Google Earth Exercise: Chapter 4
Visualizing the Three Gorges Dam Hydroelectric Project
The Three Gorges Dam was the largest infrastructure project in China since the Great Wall. Completed in 2006, it reached full operating capacity in 2012. In a growing, rapidly urbanizing nation that relies primarily on fossil fuels for its energy demands, a hydroelectric project of this scale offers a significantly cleaner alternative. In addition to the social and environmental issues mentioned in the textbook, the rise in water levels has also brought with it decreased slope stability. The relocation program for the more than one million citizens living in the footprint of the reservoir may now be extended to a further 100,000 due to geological hazards like landslides.
The task: Using Google Earth, visit the Three Gorges Dam, examine the topography of the valley and create a water level layer to depict the growing reservoir. Make measurements of the affected area.
Step 1: Ensure you have the 3D buildings option checked in the “Layers” menu (bottom right of interface). Download chapter4.kmz file from the student resources site. Double click on the “Three Gorges Dam (Approach)” tour. This will provide you with a flyover view of the valley and end at the dam itself. Observe the eye altitude in the bottom right of the screen. As the camera descends to the ground the imagery changes.
You can manipulate the timeline to view the valley in its pre-construction state, with original stream width. As you zoom in, more recent imagery depicts the reservoir in its filled state.
Step 2: Use the ruler tool (Figure 2) to determine the width of the river at points A and B in both pre-damming and filled reservoir states.
Question 1: After the reservoir was filled, how much wider did the channel become at both points?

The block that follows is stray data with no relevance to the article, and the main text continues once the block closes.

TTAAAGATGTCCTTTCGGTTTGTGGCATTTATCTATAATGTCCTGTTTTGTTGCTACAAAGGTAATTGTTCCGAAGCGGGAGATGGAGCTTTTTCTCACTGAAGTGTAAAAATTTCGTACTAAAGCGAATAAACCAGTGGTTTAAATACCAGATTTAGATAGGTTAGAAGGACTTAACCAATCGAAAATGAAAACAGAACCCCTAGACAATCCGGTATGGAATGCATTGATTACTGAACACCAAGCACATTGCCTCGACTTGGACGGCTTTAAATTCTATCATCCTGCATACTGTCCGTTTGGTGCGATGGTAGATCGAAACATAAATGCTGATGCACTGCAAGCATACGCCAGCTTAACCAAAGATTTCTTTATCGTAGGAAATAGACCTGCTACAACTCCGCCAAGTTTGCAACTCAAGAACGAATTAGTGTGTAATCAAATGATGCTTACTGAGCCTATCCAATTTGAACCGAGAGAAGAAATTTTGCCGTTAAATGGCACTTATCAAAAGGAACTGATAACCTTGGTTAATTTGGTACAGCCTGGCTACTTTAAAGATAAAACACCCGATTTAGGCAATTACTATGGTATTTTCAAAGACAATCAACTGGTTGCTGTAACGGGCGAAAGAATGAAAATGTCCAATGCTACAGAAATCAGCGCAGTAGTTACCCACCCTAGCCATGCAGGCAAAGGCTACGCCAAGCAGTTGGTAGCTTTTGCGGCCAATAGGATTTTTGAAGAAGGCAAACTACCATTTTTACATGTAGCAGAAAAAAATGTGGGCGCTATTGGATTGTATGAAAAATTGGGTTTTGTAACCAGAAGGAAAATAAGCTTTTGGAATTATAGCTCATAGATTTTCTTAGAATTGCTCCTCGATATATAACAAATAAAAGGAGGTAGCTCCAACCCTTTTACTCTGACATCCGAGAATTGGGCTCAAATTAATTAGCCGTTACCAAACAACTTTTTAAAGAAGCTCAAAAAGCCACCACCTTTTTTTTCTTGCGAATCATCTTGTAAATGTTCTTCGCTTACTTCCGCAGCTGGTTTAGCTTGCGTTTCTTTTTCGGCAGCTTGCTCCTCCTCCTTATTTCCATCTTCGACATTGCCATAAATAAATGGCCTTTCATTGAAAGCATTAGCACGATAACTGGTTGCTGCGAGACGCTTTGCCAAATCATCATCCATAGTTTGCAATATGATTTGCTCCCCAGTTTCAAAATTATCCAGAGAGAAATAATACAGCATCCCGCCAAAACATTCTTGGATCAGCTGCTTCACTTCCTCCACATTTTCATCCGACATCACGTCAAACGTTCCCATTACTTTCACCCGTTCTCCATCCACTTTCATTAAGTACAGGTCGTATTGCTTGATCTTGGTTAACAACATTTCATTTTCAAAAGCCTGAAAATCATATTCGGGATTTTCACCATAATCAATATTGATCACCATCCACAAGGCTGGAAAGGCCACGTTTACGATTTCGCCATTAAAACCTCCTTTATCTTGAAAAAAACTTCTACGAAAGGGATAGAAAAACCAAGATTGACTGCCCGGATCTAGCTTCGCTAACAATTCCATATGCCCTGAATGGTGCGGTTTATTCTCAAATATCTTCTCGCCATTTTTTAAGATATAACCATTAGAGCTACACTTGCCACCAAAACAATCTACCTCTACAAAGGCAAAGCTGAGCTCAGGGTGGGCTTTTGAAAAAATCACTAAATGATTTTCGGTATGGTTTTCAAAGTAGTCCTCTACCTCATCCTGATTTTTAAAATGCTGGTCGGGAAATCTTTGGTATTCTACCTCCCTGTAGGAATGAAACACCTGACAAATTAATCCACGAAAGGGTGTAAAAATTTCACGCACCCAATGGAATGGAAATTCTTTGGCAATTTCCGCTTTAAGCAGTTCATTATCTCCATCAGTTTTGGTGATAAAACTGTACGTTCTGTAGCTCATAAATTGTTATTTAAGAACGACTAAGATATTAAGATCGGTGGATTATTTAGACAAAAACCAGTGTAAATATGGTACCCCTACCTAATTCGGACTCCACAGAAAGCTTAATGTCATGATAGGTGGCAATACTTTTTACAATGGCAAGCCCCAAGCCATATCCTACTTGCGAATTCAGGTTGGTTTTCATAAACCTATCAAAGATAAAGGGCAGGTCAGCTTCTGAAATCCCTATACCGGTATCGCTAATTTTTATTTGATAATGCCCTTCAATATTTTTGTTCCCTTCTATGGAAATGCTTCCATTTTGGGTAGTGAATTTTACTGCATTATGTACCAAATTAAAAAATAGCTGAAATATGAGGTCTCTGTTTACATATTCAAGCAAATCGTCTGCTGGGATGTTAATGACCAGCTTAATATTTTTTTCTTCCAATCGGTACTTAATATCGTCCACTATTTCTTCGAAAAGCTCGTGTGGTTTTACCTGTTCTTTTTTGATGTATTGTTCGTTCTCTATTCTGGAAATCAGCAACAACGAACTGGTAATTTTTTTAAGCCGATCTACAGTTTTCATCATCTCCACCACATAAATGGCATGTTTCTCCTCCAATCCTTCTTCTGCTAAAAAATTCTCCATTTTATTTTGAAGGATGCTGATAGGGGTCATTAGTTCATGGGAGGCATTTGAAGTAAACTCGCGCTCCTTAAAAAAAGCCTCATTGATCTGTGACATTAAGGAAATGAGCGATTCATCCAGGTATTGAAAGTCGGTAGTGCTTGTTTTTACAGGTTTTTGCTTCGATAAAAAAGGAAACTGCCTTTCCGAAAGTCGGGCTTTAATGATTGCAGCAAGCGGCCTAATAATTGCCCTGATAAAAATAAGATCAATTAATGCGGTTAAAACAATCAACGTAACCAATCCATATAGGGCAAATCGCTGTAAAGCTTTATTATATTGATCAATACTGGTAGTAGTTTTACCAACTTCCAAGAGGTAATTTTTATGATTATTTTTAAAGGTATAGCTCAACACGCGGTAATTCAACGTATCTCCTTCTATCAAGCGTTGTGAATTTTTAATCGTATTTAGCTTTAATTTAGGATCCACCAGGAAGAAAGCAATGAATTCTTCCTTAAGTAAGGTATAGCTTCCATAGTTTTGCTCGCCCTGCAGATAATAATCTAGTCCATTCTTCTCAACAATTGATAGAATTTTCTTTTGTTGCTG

Question 2: How wide is the dam itself?
Step 3: We can visualize the rising water in the reservoir by creating a polygon layer (Figure 3) that covers the area of the valley. Create the polygon, then right click the shape in the “places” sidebar and select “properties.” Navigate to the “altitude” tab. Switch from “clamped to ground” to “absolute.”
Question 3: Setting altitude in “absolute” mode determines the polygons’ vertical positioning relative to what baseline?
Set the absolute altitude to 91m (Figure 4), which most closely resembles pre-construction levels. Then move the slider up until the reservoir is flooded.
Question 4: At what absolute height does your polygon match the water level from the satellite images? What is the actual water level in the reservoir at present time?
When you have answered the four questions above, scroll to the bottom of the page to check your answers.
Question 1: The channel widens from ~900m to 2800m at point A and from about ~660m to 1200m at point B.
Question 2: The dammed part of the river is ~1700m wide, while the structure itself is about 2800m.
Question 3: Absolute altitude is relative to sea level.
Question 4: The polygon will match the extent of the reservoir at ~175m above sea level. This is 10m below the height of the dam and represents the design capacity of the reservoir and the maximum water level.